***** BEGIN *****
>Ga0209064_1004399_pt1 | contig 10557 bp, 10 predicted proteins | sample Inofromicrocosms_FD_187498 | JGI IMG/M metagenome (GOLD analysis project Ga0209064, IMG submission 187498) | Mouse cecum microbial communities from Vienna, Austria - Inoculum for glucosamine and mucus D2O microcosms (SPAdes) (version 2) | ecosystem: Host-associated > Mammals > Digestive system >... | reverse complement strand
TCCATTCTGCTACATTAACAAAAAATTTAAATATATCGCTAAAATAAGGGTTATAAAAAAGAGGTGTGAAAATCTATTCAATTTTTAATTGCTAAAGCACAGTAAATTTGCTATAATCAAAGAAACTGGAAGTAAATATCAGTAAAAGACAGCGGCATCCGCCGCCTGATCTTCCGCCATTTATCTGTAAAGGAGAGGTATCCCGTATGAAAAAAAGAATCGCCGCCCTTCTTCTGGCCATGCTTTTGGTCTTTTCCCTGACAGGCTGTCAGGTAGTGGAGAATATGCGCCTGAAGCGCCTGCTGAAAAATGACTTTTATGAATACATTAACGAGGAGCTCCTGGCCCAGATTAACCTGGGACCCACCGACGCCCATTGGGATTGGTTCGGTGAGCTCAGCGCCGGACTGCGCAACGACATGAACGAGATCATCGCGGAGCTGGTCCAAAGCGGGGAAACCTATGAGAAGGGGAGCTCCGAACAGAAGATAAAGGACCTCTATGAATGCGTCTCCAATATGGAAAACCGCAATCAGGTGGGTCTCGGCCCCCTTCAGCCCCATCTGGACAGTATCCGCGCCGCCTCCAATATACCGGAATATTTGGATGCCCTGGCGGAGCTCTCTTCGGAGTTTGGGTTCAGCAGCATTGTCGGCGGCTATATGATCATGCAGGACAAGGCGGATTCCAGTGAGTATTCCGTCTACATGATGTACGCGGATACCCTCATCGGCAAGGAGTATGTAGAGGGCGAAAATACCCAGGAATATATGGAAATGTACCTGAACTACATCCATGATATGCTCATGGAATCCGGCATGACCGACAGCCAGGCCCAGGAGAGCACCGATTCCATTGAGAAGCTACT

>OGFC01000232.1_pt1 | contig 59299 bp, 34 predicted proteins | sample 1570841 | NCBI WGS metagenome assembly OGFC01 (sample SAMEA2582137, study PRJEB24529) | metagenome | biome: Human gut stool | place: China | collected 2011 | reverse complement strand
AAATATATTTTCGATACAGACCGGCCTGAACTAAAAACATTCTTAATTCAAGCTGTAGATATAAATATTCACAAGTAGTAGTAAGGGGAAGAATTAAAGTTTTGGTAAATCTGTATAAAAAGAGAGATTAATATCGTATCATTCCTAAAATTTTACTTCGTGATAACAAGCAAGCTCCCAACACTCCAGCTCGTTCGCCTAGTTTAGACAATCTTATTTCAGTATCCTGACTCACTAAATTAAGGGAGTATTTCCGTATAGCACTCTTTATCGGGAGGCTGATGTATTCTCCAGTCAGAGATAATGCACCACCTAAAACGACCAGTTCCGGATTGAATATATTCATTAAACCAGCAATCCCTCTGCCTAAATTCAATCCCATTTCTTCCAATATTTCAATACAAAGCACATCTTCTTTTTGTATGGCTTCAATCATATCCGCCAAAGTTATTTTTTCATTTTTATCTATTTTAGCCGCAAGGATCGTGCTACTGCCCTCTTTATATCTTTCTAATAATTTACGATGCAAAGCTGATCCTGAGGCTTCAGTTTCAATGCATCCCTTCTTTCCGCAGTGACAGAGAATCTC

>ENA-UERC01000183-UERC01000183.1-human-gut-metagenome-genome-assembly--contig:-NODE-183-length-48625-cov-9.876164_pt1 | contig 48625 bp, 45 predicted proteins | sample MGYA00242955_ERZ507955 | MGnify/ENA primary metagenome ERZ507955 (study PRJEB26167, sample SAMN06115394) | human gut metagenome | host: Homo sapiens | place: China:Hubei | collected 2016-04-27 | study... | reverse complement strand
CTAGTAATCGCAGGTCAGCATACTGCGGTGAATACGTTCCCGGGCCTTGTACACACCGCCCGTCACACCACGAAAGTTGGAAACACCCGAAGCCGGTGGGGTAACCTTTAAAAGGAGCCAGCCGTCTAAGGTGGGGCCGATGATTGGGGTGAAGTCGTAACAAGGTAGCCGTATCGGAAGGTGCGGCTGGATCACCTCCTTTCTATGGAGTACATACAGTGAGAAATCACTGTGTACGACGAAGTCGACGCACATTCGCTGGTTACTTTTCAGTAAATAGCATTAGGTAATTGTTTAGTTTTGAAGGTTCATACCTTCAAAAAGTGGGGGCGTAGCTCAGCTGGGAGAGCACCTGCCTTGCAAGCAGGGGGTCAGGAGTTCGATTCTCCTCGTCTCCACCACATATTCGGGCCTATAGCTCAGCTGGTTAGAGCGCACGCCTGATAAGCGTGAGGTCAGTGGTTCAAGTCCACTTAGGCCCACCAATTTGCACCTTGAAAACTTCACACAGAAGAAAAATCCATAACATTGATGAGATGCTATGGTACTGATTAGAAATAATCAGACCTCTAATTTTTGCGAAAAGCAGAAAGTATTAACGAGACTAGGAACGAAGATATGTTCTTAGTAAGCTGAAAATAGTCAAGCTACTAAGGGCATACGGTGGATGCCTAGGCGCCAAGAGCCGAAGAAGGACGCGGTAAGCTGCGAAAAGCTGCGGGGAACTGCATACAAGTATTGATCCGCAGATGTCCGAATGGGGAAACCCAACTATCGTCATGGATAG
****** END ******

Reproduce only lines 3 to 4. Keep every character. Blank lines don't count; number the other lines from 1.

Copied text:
>OGFC01000232.1_pt1 | contig 59299 bp, 34 predicted proteins | sample 1570841 | NCBI WGS metagenome assembly OGFC01 (sample SAMEA2582137, study PRJEB24529) | metagenome | biome: Human gut stool | place: China | collected 2011 | reverse complement strand
AAATATATTTTCGATACAGACCGGCCTGAACTAAAAACATTCTTAATTCAAGCTGTAGATATAAATATTCACAAGTAGTAGTAAGGGGAAGAATTAAAGTTTTGGTAAATCTGTATAAAAAGAGAGATTAATATCGTATCATTCCTAAAATTTTACTTCGTGATAACAAGCAAGCTCCCAACACTCCAGCTCGTTCGCCTAGTTTAGACAATCTTATTTCAGTATCCTGACTCACTAAATTAAGGGAGTATTTCCGTATAGCACTCTTTATCGGGAGGCTGATGTATTCTCCAGTCAGAGATAATGCACCACCTAAAACGACCAGTTCCGGATTGAATATATTCATTAAACCAGCAATCCCTCTGCCTAAATTCAATCCCATTTCTTCCAATATTTCAATACAAAGCACATCTTCTTTTTGTATGGCTTCAATCATATCCGCCAAAGTTATTTTTTCATTTTTATCTATTTTAGCCGCAAGGATCGTGCTACTGCCCTCTTTATATCTTTCTAATAATTTACGATGCAAAGCTGATCCTGAGGCTTCAGTTTCAATGCATCCCTTCTTTCCGCAGTGACAGAGAATCTC